The U.S. locks up more people than any other nation on the planet, placing nearly one out of every 100 adults in jail or prison. This practice carries huge costs for our country, our families, and our communities – especially communities of color.
With 2.2 million people behind bars, the United States locks up more people than any other nation on the planet – placing nearly one out of every 100 American adults in jail or prison. This practice carries huge costs for our nation, our families, and our communities – especially communities of color, where 1 in 3 black men and 1 in 6 Latino men can expect to be imprisoned in their lifetime – even while the research shows that increased incarceration has little effect on crime rates. Reducing the prison population has the potential to restore communities, while improving individual outcomes and freeing up billions of taxpayer dollars currently being spent on jails and prisons – money that could instead be invested in underfunded yet vital areas like education.
Mass incarceration makes our country worse off, and we need to do something about it.”
Largely bipartisan criminal justice reform in a number of states is being driven by a rare degree of left-right consensus on key aspects of sentencing reform and post-incarceration policy. These efforts – some enacted piecemeal, others comprehensive – cover everything from changing the use of pretrial detention and reforming the bail system, to improving representation at trial and throughout the legal process, to focusing parole and probation on effective community reintegration.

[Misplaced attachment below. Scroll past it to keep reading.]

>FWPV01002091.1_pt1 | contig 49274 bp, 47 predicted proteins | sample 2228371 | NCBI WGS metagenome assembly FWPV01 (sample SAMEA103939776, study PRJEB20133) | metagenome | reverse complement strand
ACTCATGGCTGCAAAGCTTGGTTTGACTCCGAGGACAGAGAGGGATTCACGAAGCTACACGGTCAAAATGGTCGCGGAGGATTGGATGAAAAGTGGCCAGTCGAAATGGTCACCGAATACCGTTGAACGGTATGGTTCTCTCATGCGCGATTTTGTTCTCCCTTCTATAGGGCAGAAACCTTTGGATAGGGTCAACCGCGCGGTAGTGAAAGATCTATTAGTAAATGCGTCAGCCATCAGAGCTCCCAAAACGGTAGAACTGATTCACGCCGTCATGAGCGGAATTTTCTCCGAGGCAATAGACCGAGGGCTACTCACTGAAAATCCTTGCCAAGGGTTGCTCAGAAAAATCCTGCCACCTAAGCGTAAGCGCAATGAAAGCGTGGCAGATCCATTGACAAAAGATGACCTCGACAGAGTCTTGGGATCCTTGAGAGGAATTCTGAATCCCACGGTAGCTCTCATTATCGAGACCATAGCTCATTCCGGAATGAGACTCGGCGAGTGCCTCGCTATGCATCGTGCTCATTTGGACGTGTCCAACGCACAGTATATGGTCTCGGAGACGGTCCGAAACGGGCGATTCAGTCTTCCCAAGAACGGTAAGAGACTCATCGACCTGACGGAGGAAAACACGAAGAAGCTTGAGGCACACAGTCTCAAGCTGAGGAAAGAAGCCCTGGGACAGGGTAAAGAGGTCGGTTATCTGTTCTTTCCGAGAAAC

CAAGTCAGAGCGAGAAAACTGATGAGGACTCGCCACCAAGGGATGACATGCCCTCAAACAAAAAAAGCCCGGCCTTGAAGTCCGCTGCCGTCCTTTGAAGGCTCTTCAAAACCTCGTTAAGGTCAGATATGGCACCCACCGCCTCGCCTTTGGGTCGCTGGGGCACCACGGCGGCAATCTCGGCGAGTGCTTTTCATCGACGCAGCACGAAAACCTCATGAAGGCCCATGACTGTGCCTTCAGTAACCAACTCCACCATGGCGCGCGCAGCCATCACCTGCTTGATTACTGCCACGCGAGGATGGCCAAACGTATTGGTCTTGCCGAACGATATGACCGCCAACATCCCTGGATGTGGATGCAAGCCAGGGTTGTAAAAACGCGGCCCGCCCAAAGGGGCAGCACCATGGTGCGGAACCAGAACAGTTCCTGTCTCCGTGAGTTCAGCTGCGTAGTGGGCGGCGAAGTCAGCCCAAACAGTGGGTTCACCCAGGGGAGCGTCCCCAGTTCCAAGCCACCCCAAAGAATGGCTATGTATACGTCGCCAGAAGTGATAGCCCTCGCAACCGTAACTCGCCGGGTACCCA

Still, there is more to be done to combat the causes and devastating long-term effects of mass incarceration on communities throughout the country. State-based reform efforts must include changes not only to sentencing and corrections policies, but also to our policing and detention practices – and they should encompass reintegration and restoration policies for those who have been incarcerated. Moreover, to achieve true change, any criminal justice reforms must be paired with robust reinvestment of resulting savings in the communities most affected by current policies – providing access to treatment, health care, education, and jobs.